The danger is that the resulting political tensions, including US protectionism, may disrupt the global economy and plunge the world into recession or worse.

If you accept this, then it follows that what we are seeing in the Indian stock market is an over-reaction and the market should bounce back.

Tuesday, January 22, 2008

World Bank on brain drain

The World Bank's latest Global Economic Prospects (2008) has a section of emigration of highly skilled professionals from developing countries and its impact. Page 124 in this section has two graphs. One shows the percentage of Ph D students from various countries still living in the US after graduation. China tops with over 90%, followed by India (over 80%). Iran and Argentina also have a share of more than 50%. But a number of other countries including Brazil, Chile, Indonesia and South Korea have a share of under 50%- their doctorates prefer to return home.

Another graph alongside shows that the higher the percentage of Phds returning home, the higher is the per capita national income. But correlation, we know, does mean causality. We cannot conclude that because more Phds come back, a country will be more prosperous. It could well be that when a country become prosperous, its nationals would like to return home after studies.

I say this because the growing brain drain in recent years has gone hand in hand with an accleration in economic growth in both India and China (just as it has gone hand in hand with the decline in the quality of economists in government!). The loss of highly skilled professionals may be notional because the home country is not in a position to utilise talent of a certain order.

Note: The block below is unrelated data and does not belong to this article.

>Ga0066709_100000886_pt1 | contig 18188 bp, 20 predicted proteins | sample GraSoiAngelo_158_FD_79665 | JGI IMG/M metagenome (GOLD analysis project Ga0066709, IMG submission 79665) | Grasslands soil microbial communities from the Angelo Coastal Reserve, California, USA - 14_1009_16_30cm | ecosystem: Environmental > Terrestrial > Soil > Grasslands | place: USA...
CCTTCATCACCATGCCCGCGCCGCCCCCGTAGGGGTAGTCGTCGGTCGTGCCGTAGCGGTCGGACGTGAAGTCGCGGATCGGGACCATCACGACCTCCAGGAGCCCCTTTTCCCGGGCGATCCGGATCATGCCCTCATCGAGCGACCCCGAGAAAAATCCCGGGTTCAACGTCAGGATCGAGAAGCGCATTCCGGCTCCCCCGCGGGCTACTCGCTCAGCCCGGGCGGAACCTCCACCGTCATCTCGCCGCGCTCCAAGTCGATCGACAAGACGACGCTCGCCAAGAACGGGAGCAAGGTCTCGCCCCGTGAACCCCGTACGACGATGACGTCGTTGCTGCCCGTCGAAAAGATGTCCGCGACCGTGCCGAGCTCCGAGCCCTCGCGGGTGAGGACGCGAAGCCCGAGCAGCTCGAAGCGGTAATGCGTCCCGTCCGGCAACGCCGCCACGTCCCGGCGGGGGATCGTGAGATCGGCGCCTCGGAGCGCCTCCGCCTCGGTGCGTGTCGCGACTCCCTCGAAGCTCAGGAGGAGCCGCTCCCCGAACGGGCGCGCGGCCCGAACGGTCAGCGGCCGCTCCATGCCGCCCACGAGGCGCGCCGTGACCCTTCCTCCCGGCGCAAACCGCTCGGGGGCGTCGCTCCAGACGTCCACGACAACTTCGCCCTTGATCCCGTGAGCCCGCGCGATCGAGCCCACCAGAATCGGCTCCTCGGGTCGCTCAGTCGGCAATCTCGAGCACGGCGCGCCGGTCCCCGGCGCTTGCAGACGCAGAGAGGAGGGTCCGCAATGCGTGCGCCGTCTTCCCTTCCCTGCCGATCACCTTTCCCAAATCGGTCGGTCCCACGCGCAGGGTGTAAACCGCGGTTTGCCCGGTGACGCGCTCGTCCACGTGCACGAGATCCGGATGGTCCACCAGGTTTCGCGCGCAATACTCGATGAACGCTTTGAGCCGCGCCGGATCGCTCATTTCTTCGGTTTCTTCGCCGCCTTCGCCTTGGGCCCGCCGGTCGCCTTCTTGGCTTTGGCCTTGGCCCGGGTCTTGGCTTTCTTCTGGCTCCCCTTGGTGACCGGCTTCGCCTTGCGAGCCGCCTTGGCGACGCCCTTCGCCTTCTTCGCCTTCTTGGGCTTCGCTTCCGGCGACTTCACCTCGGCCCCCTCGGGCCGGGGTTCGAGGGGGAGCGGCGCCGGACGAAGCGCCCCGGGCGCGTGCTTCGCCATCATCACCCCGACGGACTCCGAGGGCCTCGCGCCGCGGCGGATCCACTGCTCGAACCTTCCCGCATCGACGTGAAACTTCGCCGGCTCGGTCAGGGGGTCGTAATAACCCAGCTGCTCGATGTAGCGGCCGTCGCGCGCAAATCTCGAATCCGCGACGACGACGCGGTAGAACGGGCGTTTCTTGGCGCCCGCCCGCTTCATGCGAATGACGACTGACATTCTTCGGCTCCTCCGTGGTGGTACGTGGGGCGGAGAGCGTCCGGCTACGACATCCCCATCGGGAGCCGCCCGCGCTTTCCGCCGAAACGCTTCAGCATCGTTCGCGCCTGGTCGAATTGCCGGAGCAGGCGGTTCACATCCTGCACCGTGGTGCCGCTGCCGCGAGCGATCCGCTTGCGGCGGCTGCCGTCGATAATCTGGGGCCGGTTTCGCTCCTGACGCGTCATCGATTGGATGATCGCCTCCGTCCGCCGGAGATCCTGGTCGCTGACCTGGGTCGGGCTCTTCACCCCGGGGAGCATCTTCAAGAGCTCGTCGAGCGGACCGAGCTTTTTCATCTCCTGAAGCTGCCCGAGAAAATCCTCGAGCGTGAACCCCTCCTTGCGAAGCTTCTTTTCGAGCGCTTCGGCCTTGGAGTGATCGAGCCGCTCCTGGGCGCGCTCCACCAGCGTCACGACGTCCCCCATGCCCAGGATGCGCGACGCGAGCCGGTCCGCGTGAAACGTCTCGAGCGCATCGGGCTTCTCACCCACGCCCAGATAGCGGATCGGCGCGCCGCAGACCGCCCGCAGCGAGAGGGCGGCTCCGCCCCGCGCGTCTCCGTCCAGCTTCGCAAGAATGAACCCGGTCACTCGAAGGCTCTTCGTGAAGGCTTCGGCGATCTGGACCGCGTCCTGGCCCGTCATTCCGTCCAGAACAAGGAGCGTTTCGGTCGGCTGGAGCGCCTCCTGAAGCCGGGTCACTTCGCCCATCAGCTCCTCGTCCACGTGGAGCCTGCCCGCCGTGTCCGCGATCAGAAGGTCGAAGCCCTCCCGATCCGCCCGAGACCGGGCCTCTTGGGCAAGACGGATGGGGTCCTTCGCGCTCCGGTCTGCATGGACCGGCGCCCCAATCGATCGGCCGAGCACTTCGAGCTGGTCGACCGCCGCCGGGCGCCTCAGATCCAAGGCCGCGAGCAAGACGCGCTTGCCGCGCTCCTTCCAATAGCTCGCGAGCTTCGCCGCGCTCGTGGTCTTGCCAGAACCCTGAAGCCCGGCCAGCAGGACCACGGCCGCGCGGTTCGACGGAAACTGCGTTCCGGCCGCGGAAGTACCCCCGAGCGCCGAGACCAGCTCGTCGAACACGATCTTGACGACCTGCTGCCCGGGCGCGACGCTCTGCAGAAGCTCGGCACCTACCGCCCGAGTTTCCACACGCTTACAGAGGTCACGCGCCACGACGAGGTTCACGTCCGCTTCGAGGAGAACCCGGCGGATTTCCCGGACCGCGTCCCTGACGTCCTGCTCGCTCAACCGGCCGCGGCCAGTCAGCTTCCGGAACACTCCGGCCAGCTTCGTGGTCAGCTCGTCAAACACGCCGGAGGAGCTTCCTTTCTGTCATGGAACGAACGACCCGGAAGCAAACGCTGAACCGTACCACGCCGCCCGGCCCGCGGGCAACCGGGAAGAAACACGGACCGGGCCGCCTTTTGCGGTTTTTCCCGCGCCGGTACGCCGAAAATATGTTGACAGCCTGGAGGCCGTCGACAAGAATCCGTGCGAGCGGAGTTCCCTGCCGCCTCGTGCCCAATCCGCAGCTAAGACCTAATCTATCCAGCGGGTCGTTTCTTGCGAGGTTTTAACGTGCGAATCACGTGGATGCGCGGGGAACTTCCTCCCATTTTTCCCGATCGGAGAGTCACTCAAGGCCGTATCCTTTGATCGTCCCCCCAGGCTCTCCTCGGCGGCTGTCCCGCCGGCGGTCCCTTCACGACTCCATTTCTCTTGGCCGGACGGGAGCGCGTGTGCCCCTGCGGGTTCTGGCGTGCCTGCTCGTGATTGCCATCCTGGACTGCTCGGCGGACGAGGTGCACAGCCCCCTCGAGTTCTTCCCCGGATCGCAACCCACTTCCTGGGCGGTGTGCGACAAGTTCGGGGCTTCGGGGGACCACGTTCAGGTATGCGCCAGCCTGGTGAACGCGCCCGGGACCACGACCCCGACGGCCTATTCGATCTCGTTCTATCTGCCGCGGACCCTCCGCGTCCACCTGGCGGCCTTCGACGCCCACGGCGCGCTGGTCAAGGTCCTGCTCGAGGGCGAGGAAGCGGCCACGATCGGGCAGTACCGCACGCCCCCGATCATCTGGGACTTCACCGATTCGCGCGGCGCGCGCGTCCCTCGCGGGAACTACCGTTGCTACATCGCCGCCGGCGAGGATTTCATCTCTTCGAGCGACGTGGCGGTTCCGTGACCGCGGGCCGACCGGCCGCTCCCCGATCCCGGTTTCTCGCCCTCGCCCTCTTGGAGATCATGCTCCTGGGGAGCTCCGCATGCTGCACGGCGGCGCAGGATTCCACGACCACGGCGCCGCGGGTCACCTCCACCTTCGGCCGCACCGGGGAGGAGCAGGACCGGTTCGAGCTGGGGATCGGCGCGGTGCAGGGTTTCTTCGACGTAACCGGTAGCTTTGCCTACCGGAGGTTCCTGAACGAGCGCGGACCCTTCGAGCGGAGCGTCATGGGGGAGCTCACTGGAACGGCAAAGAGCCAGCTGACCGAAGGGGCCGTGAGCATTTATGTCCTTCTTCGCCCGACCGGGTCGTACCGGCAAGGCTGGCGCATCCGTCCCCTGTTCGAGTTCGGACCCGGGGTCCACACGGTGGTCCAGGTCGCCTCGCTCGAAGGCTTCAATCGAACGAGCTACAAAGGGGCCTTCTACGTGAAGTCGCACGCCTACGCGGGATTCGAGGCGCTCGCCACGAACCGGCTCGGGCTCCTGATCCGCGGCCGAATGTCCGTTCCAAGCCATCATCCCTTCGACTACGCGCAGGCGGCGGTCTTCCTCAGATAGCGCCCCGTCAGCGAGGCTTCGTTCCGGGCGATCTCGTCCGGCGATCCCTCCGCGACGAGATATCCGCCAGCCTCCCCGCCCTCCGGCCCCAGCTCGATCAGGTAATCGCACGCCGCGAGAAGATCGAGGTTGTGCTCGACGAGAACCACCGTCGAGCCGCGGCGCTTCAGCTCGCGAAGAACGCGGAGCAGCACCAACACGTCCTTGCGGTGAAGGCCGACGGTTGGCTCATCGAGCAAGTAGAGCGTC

Moreover, once highly skilled professionals succeed abroad, they may be in a position to contribute to their parent country- remittances are an obvious way but the creation of knowledge networks and initiation of investments from MNCs abroad are other ways in which non-residents can contribute. In other words, brain drain may less of a loss than is commonly supposed.

Monday, January 21, 2008

Anil poised to overtake Mukesh Ambani

Anil Ambani is poised to overtake Mukesh Ambani as well as Lakshmi Mittal as the richest Indian, FT reports:

Anil Ambani, the controlling shareholder in Reliance Power, is set to leapfrog his brother Mukesh Ambani, as well as steel tycoon Lakshmi Mittal to become the richest Indian on the back of record investor demand for shares in his company.

.....Mr Mittal and Mukesh Ambani topped a list of richest Indians published by Forbes in November, with fortunes worth respectively $51bn and $49bn. But the value of their companies has not risen since, while Anil Ambani is creating billions of dollars of paper wealth overnight.

Reliance Power is listing just over 10 per cent of its shares at Rs450 each on the Indian stock market next month to raise $3bn. The flotation will value the company at about $30bn. Mr Ambani’s interests will be valued at about $13.5bn. He indirectly controls about 45 per cent of the company.